Bondy faces economic catastrophe in the opening pages of Karel Capek
's satirical novel The Absolute at Large.
by Karel Capek
. Robot derives from robota, which means labour, or work, in Czech.
Wells, Aldous Huxley and Karel Capek
. Add in Mary Shelley and Jules Verne and one would have something close to a canon of European, as distinct from American, science fiction writing.
The word robot made its debut in 1920 when Karel Capek
, a Czech playwright, wrote "R.U.R." or "Rossum's Universal Robots." The word refers to an android slave labor force.
I also consulted an admittedly dated and eclectic personal bookshelf that includes Mary Ellen Capek
's A Women's Thesaurus (Harper & Row 1987); Jane Mills' Woman Words: A Dictionary of Words About Women (Henry Holt, 1989) and Mary Daly's priceless Websters' First New Intergalactic Wickedary of the English Language (done with Jane Caputi and also published by Beacon Press in 1987).
Many people know that the word robot came from rabota, meaning servant or serf, coined in 1921 by Czech writer Karel Capek
in his play "R.U.R." But the history of robots goes much further back.
On the day I wrote this column, the quote was from the 1923 English translation of Karel Capek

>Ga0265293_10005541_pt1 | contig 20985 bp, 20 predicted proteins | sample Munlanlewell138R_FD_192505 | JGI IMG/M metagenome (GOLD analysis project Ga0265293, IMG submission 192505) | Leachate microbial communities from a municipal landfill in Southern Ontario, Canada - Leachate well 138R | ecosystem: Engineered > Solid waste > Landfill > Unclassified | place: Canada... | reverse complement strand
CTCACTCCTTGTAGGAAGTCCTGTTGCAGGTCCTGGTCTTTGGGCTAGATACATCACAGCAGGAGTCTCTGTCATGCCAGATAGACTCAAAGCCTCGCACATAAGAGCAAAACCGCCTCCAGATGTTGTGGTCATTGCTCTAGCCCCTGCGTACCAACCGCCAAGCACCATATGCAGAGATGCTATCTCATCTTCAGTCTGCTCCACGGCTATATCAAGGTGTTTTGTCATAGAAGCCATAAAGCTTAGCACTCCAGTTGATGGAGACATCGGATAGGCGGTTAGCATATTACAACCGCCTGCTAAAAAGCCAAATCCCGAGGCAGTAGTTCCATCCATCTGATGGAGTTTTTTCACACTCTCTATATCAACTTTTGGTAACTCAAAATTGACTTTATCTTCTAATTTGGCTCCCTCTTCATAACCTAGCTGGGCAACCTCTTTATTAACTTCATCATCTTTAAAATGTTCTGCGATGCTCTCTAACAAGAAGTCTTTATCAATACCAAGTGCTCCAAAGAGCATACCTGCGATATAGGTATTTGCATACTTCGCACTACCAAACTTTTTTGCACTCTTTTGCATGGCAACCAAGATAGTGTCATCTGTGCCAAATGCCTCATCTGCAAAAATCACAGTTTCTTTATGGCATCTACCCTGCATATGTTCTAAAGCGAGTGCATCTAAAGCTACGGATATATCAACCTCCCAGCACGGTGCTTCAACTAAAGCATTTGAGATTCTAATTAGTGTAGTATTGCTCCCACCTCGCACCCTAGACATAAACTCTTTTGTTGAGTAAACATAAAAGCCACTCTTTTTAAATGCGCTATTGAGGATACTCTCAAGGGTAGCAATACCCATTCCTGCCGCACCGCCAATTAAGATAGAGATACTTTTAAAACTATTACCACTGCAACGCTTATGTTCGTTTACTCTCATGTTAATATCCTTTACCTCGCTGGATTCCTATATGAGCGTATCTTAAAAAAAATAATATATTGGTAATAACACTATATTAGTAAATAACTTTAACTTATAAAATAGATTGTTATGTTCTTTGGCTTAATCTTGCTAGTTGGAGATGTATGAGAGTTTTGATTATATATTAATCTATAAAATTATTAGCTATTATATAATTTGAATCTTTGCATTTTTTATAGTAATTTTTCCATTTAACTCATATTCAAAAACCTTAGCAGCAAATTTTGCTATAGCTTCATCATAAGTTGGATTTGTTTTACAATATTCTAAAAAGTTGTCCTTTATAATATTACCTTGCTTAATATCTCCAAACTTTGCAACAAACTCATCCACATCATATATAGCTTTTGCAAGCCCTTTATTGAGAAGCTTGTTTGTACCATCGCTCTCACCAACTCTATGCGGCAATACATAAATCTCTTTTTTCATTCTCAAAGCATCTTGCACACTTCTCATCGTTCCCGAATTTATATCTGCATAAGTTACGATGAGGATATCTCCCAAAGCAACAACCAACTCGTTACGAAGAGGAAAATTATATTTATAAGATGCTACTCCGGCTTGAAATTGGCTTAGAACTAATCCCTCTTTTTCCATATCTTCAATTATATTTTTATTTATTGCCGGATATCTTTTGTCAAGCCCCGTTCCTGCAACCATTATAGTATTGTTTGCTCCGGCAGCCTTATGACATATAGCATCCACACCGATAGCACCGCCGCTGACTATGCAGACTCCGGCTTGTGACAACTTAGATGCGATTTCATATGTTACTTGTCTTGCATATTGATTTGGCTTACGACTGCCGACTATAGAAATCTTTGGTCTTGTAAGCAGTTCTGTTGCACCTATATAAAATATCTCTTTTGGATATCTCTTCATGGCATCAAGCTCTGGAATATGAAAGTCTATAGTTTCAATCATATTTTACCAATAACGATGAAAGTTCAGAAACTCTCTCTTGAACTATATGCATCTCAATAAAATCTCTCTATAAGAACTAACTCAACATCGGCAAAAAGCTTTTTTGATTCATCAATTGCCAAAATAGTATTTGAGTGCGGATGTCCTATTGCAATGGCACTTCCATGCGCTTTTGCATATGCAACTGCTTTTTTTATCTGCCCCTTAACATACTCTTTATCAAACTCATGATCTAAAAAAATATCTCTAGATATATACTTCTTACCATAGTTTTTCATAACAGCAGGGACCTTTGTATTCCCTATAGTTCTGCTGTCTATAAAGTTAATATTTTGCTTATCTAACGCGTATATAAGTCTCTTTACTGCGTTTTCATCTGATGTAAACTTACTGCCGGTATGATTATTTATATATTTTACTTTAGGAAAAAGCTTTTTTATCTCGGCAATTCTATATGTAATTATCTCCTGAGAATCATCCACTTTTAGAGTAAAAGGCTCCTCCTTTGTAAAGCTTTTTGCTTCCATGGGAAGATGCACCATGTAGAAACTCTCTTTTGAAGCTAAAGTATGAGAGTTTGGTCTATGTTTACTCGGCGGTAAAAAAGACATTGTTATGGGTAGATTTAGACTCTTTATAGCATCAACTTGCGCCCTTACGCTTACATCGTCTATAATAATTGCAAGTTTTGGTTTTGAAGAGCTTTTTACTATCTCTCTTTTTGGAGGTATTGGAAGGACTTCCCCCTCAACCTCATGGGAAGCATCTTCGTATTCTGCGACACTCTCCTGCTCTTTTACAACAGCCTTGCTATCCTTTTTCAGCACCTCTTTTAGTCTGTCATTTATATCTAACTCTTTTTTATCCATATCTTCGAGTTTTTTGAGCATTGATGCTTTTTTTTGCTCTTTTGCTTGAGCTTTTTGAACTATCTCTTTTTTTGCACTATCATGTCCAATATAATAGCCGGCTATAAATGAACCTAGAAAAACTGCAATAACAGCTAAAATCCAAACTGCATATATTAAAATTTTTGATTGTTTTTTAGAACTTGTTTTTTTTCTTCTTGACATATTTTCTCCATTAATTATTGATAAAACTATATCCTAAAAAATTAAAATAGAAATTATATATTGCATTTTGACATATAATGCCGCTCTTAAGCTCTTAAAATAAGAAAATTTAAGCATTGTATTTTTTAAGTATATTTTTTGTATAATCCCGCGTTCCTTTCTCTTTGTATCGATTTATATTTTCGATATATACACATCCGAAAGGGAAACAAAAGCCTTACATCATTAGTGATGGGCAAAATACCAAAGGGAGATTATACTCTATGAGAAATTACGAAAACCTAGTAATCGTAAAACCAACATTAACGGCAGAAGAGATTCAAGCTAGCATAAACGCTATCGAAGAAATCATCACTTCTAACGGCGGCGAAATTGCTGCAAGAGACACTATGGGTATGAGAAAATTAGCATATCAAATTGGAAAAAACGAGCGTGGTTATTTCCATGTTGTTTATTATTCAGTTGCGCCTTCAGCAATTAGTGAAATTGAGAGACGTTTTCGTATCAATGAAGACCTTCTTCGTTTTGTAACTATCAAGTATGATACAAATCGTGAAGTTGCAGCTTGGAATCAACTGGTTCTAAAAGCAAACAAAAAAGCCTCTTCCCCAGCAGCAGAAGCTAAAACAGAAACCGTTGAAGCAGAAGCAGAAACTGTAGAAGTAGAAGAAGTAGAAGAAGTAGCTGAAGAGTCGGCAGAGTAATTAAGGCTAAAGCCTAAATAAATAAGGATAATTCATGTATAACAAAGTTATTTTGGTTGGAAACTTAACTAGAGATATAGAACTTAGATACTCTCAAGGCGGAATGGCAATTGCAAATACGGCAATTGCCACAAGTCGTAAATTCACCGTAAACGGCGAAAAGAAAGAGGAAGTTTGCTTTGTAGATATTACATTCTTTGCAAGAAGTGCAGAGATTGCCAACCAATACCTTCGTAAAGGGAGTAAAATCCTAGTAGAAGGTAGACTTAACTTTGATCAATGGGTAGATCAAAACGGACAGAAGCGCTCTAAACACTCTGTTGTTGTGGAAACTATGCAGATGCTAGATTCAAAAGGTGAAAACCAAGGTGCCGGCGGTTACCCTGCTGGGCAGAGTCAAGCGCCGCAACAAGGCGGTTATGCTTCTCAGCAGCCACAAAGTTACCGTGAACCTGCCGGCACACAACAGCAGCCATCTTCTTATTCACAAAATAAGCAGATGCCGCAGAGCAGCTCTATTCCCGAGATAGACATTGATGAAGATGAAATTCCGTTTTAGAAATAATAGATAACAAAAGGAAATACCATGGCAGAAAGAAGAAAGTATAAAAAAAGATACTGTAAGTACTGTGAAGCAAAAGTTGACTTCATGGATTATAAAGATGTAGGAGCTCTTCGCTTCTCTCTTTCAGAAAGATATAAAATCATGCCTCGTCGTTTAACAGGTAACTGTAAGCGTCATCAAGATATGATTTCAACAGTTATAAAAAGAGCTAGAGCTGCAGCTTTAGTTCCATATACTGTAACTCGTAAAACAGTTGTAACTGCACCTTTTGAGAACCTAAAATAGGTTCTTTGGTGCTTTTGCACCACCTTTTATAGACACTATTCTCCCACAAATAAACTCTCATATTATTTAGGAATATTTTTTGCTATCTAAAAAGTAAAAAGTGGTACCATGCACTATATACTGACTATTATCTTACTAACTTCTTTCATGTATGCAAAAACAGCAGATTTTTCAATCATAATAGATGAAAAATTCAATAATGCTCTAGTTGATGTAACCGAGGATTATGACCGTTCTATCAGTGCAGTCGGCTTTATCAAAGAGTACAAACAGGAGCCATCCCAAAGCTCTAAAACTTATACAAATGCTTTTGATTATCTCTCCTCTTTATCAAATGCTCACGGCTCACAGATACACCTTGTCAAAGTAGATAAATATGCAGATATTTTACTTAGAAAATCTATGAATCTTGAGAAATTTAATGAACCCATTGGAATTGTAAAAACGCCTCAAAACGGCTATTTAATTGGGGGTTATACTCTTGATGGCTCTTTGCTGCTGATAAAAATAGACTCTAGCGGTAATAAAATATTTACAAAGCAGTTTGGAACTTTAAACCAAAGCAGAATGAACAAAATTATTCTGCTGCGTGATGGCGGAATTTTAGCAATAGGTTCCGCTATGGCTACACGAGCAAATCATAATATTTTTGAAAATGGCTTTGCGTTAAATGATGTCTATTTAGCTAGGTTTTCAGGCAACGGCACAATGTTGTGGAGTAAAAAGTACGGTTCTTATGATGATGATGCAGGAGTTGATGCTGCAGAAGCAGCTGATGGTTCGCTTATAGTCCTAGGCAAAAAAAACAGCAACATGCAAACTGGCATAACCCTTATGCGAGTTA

's play Rossum's Universal Robots.
* The word "robot" first appeared in 1921 in R.U.R (Rossum's Universal Robots), a play by Czech playwright Karel Capek
. The word originated from the Czech word "robota," which means forced labor.
Missing from photo: Lisa Hilson, director; Robert Tovar, director and Edward Capek
This was the artist and writer Josef Capek
, brother of the more famous writer Karel, whose Cubist-influenced paintings were on sumptuous display in the gallery of the Municipal House, that gorgeous art nouveau structure lovingly restored in the decade since 1989.
Asimo, el huesped perfecto, dejo un ramo de flores en el busto del escritor checo Karel Capek
, quien acuno la palabra "robot" en su obra de 1921 R.U.R ("Rossum's Universal Robots").
The first four decades of the last century, when many German-speaking citizens, Jewish or Christian, lived in the Czech lands, Prague appears in Mest'an's essays as a kind of "European literary laboratory, from which, with some delay, the glory of Kafka, Franz Werfel, but also of Frantisek Langer, Karel Capek
and Jaroslav Hasek was spread into the world." The author speculates about Czech features in Kafka's life and work, his appreciation of Czech art and culture, and his interest in the Czech classic Bozena Nemcova, whose literary language Kafka greatly admired.